18. People have a better understanding of power. The activists have read their Chomsky and their Hardt-Negri, but the ideas therein have become mimetic: young people believe the issues are no longer class and economics but simply power: they are clever to the point of expertise in knowing how to mess up hierarchies and see the various "revolutions" in their own lives as part of an "exodus" from oppression, not - as previous generations did - as a "diversion into the personal". While Foucault could tell Gilles Deleuze: "We had to wait until the nineteenth century before we began to understand the nature of exploitation, and to this day, we have yet to fully comprehend the nature of power",- that's probably changed.

19. As the algebraic sum of all these factors it feels like the protest "meme" that is sweeping the world - if that premise is indeed true - is profoundly less radical on economics than the one that swept the world in the 1910s and 1920s; they don't seek a total overturn: they seek a moderation of excesses. However on politics the common theme is the dissolution of centralized power and the demand for "autonomy" and personal freedom in addition to formal democracy and an end to corrupt, family based power-elites.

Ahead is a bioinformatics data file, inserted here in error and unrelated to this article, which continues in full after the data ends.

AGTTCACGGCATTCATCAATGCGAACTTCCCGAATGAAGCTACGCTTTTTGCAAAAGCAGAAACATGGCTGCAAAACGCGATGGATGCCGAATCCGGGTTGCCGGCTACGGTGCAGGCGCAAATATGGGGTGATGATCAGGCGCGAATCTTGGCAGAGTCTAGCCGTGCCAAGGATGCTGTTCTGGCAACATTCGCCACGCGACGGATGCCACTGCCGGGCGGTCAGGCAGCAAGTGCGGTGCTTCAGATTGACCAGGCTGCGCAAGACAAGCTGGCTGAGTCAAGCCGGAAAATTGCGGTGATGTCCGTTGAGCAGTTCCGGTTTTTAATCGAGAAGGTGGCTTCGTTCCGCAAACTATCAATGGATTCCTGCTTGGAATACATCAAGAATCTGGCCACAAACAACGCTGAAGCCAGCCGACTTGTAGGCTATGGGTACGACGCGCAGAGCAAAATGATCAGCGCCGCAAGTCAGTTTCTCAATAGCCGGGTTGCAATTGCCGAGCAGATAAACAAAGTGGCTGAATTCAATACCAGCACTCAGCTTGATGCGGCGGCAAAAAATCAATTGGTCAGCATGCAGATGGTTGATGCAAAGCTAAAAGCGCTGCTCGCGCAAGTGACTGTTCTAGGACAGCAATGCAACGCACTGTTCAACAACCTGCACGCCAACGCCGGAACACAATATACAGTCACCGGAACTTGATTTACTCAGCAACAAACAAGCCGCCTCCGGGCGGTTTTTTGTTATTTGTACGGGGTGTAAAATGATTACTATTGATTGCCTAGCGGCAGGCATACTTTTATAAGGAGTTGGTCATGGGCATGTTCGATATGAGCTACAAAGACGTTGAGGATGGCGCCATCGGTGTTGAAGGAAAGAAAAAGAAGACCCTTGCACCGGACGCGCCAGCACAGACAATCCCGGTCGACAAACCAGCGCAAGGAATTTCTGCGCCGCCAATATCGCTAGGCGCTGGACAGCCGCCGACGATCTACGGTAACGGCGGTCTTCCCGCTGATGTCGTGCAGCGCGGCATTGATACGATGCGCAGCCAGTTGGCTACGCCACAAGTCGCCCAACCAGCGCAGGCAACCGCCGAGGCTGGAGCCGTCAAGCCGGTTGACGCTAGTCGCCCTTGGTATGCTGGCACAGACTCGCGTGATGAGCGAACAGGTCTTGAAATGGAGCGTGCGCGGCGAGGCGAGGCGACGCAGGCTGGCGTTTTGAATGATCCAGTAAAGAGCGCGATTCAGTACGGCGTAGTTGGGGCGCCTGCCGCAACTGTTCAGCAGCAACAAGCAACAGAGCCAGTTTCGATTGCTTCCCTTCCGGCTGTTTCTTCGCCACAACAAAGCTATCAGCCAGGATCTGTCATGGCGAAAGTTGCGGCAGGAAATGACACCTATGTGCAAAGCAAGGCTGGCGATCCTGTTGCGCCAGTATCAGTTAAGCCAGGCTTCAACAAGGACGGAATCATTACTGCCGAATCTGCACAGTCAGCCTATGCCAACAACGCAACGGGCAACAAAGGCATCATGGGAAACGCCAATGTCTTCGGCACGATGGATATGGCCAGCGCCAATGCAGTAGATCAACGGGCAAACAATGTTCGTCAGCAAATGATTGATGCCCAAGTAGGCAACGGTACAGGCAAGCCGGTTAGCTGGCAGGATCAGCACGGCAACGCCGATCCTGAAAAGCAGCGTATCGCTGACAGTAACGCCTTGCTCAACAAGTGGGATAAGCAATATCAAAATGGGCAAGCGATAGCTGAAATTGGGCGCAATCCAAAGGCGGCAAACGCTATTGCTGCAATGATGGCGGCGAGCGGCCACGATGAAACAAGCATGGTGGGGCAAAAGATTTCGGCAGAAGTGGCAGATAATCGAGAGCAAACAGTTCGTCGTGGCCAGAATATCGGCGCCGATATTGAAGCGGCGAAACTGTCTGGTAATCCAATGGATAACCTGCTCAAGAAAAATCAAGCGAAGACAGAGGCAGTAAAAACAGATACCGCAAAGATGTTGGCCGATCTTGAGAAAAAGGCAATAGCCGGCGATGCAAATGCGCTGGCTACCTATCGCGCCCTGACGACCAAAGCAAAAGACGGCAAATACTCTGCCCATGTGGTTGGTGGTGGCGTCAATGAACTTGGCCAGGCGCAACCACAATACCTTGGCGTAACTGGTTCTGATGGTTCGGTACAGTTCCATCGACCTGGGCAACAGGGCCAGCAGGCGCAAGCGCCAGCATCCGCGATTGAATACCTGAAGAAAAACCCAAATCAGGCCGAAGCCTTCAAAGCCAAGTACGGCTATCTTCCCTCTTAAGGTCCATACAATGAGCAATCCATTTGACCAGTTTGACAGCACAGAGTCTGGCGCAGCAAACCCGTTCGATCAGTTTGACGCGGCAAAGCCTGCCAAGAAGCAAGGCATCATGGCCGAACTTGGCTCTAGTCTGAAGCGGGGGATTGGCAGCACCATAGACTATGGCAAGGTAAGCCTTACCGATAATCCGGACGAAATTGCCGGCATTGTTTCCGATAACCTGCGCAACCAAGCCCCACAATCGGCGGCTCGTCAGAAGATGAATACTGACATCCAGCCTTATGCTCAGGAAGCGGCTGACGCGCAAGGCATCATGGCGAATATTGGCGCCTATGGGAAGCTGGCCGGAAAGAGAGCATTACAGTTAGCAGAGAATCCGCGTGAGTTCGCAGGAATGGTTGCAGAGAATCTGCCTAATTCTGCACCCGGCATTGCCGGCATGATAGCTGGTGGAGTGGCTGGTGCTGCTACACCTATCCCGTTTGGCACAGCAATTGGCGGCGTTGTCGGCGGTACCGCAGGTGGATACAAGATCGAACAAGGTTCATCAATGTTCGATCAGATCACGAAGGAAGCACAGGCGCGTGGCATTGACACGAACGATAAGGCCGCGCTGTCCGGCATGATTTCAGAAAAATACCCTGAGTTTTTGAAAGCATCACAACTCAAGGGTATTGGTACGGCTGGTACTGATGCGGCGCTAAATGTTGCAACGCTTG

20. Technology has - in many ways, from the contraceptive pill to the iPod, the blog and the CCTV camera - expanded the space and power of the individual.

Some complications....

a) all of the above are generalisations: and have to be read as such.

b) are these methods replicable by their opponents? Clearly up to a point they are. So the assumption in the global progressive movement that their values are aligned with that of the networked world may be wrong. Also we have yet to see what happens to all this social networking if a state ever seriously pulls the plug on the technology: switches the mobile network off, censors the internet, cyber-attacks the protesters.

c) China is the laboratory here, where the Internet Police are paid to go online and foment pro-government "memes" to counteract the oppositional ones. The Egyptian leftist blogger Arabawy.org says on his website that : "in a dictatorship, independent journalism by default becomes a form of activism, and the spread of information is essentially an act of agitation." But independent journalism is suppressed in many parts of the world.